Cold Food – Surviving the Summer w/o Your Oven


Does summer have you off your dinnertime game a bit? With kids out of school, getting used to new schedules and taking advantage of being outside later, it’s likely your normal dinner routine may not be as ‘routine’ as it was during the fall and spring. Couple that with the higher temps that make us even more unlikely to cook at home, and you have a recipe for too much take-out!

I love summer as much as the next person, but the heat makes me cranky. (We don’t have air conditioning, as many of you can relate, I’m sure.) The last thing I want to do on a hot day is turn on my oven, and I find I’m often busier in the summer than the winter, so my weekly food-prep habit often falls by the wayside. We end up eating out or ordering pizza (gasp!) WAY more than we should, simply because we don’t have pre-prepped food to eat after a busy day working in the yard.

Here are a couple ways you can make sure you have quick, healthy options stocked away any time of day, whether it’s your kids (and their friends!) at lunch, or trying to get dinner on the table for whole family after afternoon at the pool. Don’t miss out on the best of summer’s produce just because you’re busy!

Be Strategic about Meal Prep

Summer weekends tend to be busy, and afternoons are hot—your usual Sunday afternoon meal-prep session probably isn’t realistic right now. Instead, do any cooking first-thing in the morning or in the evening, when temps are cooler. I have definitely had to point a fan directly into the kitchen while cooking before! I often hard-boil eggs in the morning because that’s when I think about eggs. Also, do a little at a time so you don’t work up a sweat. Cook eggs in the morning, slice extra veggies while prepping salads for lunch and mix up your overnight oats before you go to bed. It’s not uncommon for me to check the weather while planning my weekly meals! If we have an unseasonably cool day and your schedule allows, consider making a big batch of rice or roasting veggies for later.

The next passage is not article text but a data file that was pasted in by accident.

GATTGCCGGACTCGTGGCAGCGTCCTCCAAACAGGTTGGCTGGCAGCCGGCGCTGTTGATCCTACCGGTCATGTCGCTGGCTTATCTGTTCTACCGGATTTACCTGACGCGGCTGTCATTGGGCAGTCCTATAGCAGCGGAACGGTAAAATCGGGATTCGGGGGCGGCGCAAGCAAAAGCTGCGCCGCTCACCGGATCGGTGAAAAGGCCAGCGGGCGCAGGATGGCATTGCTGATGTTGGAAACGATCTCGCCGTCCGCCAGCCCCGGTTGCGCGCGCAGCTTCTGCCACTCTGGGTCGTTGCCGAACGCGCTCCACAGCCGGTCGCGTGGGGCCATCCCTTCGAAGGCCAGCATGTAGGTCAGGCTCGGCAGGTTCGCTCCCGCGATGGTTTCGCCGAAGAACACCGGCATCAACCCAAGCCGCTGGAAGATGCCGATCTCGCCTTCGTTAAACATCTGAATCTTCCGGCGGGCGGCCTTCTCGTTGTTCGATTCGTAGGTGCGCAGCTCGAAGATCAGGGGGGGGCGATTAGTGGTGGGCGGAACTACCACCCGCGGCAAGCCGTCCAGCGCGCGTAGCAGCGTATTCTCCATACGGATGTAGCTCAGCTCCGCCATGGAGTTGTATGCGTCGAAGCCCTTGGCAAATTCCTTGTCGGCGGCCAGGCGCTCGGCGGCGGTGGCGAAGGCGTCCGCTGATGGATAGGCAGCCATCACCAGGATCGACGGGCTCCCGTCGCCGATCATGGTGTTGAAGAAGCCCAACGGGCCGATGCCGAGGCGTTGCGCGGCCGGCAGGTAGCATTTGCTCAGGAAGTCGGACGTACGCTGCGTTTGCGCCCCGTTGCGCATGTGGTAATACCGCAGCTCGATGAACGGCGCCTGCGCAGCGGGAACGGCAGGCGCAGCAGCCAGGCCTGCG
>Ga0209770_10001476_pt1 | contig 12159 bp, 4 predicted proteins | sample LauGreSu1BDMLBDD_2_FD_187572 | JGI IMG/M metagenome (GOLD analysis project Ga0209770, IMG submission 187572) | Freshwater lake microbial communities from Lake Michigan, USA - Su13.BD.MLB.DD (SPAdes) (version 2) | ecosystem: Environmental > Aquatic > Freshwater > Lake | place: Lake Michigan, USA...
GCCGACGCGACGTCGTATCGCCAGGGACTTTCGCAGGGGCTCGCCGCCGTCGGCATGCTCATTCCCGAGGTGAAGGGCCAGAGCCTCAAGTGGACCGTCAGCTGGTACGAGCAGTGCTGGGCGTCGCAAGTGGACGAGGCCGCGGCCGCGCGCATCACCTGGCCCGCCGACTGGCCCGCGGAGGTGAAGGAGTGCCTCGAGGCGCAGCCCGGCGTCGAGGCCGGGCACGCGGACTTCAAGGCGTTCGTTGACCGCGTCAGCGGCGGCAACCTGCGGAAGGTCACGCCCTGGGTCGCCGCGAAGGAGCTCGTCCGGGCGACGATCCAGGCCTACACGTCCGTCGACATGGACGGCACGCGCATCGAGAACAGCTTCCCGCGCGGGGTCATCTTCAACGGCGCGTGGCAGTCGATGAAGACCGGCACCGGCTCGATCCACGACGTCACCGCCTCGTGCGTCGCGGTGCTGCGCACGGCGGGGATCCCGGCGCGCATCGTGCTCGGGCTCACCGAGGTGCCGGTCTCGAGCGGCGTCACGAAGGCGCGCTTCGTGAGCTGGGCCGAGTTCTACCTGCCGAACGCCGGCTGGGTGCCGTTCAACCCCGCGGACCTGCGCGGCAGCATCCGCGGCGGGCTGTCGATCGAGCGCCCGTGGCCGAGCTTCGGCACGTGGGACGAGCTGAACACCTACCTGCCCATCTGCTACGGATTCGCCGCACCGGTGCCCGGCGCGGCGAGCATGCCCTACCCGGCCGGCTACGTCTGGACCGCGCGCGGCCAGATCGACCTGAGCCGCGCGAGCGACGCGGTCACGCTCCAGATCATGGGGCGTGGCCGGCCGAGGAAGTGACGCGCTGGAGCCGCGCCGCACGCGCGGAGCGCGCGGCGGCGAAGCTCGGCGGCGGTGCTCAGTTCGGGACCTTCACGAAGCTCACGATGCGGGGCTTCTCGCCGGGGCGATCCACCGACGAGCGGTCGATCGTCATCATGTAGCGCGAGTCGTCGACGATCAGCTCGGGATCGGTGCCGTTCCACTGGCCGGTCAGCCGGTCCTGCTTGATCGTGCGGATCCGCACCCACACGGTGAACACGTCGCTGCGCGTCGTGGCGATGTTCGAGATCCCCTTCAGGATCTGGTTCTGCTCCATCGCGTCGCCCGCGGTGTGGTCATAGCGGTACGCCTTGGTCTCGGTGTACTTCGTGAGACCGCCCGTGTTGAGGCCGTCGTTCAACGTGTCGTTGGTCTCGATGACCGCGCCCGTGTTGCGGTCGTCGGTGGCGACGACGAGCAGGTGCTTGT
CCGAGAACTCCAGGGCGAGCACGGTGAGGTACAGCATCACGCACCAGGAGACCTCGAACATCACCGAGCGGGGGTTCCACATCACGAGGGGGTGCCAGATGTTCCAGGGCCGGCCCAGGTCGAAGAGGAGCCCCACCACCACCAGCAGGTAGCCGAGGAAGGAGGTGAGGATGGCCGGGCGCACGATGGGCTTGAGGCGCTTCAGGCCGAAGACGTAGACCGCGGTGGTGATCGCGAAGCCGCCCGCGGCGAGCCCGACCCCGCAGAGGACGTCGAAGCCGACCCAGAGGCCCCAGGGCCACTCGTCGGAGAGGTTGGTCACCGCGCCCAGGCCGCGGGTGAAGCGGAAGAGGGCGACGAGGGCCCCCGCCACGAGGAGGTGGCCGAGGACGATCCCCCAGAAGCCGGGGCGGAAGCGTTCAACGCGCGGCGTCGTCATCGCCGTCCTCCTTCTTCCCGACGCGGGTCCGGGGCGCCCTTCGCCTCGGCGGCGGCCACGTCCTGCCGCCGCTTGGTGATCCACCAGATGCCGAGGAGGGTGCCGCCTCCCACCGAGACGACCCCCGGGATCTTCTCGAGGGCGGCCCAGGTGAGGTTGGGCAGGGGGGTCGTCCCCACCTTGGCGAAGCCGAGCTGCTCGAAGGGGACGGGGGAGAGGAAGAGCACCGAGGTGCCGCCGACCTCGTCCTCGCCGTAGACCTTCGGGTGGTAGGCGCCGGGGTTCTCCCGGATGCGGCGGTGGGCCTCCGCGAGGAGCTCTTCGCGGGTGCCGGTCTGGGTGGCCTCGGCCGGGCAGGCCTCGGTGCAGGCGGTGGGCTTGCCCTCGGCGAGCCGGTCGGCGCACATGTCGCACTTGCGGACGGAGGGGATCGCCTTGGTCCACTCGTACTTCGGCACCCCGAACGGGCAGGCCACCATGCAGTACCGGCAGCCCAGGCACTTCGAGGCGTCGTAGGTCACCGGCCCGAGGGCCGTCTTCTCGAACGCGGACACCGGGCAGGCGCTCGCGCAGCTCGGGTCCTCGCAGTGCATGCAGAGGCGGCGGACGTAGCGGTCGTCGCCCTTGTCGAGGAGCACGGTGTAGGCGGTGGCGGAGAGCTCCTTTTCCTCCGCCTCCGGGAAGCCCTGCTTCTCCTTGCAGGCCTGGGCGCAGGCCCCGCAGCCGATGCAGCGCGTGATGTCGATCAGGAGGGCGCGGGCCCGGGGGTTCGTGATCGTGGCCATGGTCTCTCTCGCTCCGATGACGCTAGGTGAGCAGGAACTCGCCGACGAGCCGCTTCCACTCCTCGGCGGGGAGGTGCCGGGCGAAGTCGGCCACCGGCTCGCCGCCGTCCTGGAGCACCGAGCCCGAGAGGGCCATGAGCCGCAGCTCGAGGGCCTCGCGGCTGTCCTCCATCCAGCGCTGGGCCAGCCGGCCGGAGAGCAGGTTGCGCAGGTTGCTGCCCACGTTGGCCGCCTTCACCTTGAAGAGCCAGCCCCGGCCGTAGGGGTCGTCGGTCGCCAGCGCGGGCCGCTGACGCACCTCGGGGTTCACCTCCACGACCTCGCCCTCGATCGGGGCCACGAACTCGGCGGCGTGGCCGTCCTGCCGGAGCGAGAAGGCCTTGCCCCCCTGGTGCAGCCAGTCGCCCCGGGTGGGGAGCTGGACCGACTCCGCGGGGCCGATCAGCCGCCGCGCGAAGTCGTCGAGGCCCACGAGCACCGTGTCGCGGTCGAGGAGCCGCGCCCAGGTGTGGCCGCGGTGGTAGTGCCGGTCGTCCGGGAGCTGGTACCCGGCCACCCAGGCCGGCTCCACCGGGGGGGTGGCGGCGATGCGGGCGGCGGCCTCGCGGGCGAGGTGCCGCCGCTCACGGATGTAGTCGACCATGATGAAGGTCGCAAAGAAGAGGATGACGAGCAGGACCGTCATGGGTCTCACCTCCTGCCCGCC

Stock Up

Do yourself a favor and keep foods that require little prep and can be eaten without cooking during these busy, hot months. I know I don’t have the energy to do much in the kitchen after a hectic day, or hours spent outside in the sun. Meals like chicken or tuna salads, overnight oats, smoothies and ‘snack’ dinners (plates of small items, like veggies and hummus, cheese cubes, deli meat) are way easier than trying to cook something from scratch.

Pantry: canned beans for salads, oats, canned chicken or tuna

Fridge: fresh fruits and veggies, yogurt, deli meat, hummus, cheese, salsa

Freezer: bagged fruits and veggies, pre-made smoothies, pre-cooked rice, microwavable steamer bags of veggies

Use the Grill

While I don’t like to grill (it’s one of my irrational fears), I love it when my husband does! Grilling creates fewer dishes and keeps the house cooler. Bratwurst and Italian sausages are his favorites, and we should start buying hot dogs and hamburgers in bulk with all the hosting we’ve been doing now that our patio is finished. However, you can grill more than just meat! Wrap ears of corn in foil with a little butter—delicious! I also like to use foil to make ‘packets’ for veggie mixes; try cut-up sweet potatoes with fresh thyme and green onions dressed in olive oil. You can also grill romaine hearts (cut them in half lengthwise first), and stone fruits like peaches do very well on the grill. You can even use the grill in your meal prep—have your hubby grill the chicken for your weekday lunches while he’s cooking dinner!